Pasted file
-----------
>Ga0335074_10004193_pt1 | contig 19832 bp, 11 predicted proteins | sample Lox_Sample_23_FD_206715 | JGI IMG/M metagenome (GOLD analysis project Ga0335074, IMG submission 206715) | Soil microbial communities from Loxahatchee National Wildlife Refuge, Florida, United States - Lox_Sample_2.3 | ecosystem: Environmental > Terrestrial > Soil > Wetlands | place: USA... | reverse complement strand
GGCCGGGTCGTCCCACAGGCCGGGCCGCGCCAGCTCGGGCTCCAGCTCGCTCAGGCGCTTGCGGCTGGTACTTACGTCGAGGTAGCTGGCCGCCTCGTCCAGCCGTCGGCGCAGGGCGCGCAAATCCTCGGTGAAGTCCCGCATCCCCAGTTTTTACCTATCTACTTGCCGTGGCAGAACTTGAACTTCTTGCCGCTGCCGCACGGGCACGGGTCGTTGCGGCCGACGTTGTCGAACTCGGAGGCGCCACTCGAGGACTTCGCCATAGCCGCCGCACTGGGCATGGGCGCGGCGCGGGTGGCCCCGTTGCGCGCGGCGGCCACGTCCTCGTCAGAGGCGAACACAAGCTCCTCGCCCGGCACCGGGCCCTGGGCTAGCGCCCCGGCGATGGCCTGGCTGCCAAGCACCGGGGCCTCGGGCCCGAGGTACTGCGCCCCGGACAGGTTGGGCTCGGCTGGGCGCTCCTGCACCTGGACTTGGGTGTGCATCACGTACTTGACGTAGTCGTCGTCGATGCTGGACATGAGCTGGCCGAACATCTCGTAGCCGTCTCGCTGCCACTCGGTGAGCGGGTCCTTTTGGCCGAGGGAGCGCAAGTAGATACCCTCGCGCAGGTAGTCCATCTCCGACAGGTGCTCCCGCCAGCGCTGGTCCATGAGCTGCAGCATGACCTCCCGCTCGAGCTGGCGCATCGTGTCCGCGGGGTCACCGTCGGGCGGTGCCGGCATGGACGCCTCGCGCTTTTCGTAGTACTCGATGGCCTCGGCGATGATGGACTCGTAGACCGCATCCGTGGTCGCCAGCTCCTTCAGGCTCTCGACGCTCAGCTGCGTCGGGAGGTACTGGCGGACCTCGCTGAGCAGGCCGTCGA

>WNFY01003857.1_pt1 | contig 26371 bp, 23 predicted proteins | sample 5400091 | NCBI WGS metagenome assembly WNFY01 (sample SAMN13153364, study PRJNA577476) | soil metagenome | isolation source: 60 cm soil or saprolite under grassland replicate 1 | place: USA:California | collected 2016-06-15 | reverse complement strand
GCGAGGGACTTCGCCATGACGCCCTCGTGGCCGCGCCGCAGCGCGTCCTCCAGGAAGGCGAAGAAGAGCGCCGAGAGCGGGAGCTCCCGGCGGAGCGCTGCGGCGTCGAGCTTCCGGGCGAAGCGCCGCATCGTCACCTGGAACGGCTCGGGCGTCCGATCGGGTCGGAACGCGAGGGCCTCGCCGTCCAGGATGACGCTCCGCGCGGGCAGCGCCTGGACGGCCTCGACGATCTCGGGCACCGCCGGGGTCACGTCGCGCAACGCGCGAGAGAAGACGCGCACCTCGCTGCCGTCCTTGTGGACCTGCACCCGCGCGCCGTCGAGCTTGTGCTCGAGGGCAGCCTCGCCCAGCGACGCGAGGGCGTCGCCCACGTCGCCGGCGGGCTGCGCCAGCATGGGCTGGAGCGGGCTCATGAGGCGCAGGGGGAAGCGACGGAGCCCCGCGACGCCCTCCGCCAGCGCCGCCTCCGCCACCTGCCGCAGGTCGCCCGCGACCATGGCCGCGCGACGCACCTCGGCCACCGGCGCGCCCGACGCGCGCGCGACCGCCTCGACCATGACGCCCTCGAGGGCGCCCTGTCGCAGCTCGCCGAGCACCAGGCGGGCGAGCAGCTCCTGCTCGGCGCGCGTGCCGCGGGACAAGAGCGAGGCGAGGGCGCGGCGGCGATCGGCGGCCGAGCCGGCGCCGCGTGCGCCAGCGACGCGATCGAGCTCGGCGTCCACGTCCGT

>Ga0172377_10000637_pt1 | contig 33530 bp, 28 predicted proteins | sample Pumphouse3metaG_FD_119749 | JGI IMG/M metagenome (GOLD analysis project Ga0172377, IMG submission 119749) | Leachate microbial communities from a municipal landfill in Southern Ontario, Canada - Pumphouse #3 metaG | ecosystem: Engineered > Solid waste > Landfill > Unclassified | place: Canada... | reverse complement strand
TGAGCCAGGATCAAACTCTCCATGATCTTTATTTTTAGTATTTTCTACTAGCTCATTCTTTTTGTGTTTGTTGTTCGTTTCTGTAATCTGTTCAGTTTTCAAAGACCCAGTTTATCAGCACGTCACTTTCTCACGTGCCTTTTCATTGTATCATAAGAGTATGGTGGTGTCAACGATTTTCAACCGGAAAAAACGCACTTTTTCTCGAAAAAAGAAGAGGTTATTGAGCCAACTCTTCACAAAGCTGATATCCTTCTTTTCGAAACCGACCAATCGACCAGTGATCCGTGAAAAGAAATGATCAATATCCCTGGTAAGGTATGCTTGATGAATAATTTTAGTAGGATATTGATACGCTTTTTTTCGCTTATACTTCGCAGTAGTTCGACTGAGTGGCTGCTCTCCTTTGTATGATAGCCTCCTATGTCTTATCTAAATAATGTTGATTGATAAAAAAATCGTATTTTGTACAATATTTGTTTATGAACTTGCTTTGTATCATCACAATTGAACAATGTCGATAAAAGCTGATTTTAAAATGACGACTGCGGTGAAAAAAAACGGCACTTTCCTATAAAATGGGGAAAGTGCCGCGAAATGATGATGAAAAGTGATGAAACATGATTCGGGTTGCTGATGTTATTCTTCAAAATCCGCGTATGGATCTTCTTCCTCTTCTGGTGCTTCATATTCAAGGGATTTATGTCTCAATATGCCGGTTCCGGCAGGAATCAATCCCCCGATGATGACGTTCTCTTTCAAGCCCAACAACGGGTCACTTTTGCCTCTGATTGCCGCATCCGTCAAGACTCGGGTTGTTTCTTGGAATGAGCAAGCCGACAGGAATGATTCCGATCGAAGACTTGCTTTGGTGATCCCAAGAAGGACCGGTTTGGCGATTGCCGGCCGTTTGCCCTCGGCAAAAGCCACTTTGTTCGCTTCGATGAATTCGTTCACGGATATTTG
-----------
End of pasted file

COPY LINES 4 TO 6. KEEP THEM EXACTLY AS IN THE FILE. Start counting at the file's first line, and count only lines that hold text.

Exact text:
GCGAGGGACTTCGCCATGACGCCCTCGTGGCCGCGCCGCAGCGCGTCCTCCAGGAAGGCGAAGAAGAGCGCCGAGAGCGGGAGCTCCCGGCGGAGCGCTGCGGCGTCGAGCTTCCGGGCGAAGCGCCGCATCGTCACCTGGAACGGCTCGGGCGTCCGATCGGGTCGGAACGCGAGGGCCTCGCCGTCCAGGATGACGCTCCGCGCGGGCAGCGCCTGGACGGCCTCGACGATCTCGGGCACCGCCGGGGTCACGTCGCGCAACGCGCGAGAGAAGACGCGCACCTCGCTGCCGTCCTTGTGGACCTGCACCCGCGCGCCGTCGAGCTTGTGCTCGAGGGCAGCCTCGCCCAGCGACGCGAGGGCGTCGCCCACGTCGCCGGCGGGCTGCGCCAGCATGGGCTGGAGCGGGCTCATGAGGCGCAGGGGGAAGCGACGGAGCCCCGCGACGCCCTCCGCCAGCGCCGCCTCCGCCACCTGCCGCAGGTCGCCCGCGACCATGGCCGCGCGACGCACCTCGGCCACCGGCGCGCCCGACGCGCGCGCGACCGCCTCGACCATGACGCCCTCGAGGGCGCCCTGTCGCAGCTCGCCGAGCACCAGGCGGGCGAGCAGCTCCTGCTCGGCGCGCGTGCCGCGGGACAAGAGCGAGGCGAGGGCGCGGCGGCGATCGGCGGCCGAGCCGGCGCCGCGTGCGCCAGCGACGCGATCGAGCTCGGCGTCCACGTCCGT

>Ga0172377_10000637_pt1 | contig 33530 bp, 28 predicted proteins | sample Pumphouse3metaG_FD_119749 | JGI IMG/M metagenome (GOLD analysis project Ga0172377, IMG submission 119749) | Leachate microbial communities from a municipal landfill in Southern Ontario, Canada - Pumphouse #3 metaG | ecosystem: Engineered > Solid waste > Landfill > Unclassified | place: Canada... | reverse complement strand
TGAGCCAGGATCAAACTCTCCATGATCTTTATTTTTAGTATTTTCTACTAGCTCATTCTTTTTGTGTTTGTTGTTCGTTTCTGTAATCTGTTCAGTTTTCAAAGACCCAGTTTATCAGCACGTCACTTTCTCACGTGCCTTTTCATTGTATCATAAGAGTATGGTGGTGTCAACGATTTTCAACCGGAAAAAACGCACTTTTTCTCGAAAAAAGAAGAGGTTATTGAGCCAACTCTTCACAAAGCTGATATCCTTCTTTTCGAAACCGACCAATCGACCAGTGATCCGTGAAAAGAAATGATCAATATCCCTGGTAAGGTATGCTTGATGAATAATTTTAGTAGGATATTGATACGCTTTTTTTCGCTTATACTTCGCAGTAGTTCGACTGAGTGGCTGCTCTCCTTTGTATGATAGCCTCCTATGTCTTATCTAAATAATGTTGATTGATAAAAAAATCGTATTTTGTACAATATTTGTTTATGAACTTGCTTTGTATCATCACAATTGAACAATGTCGATAAAAGCTGATTTTAAAATGACGACTGCGGTGAAAAAAAACGGCACTTTCCTATAAAATGGGGAAAGTGCCGCGAAATGATGATGAAAAGTGATGAAACATGATTCGGGTTGCTGATGTTATTCTTCAAAATCCGCGTATGGATCTTCTTCCTCTTCTGGTGCTTCATATTCAAGGGATTTATGTCTCAATATGCCGGTTCCGGCAGGAATCAATCCCCCGATGATGACGTTCTCTTTCAAGCCCAACAACGGGTCACTTTTGCCTCTGATTGCCGCATCCGTCAAGACTCGGGTTGTTTCTTGGAATGAGCAAGCCGACAGGAATGATTCCGATCGAAGACTTGCTTTGGTGATCCCAAGAAGGACCGGTTTGGCGATTGCCGGCCGTTTGCCCTCGGCAAAAGCCACTTTGTTCGCTTCGATGAATTCGTTCACGGATATTTG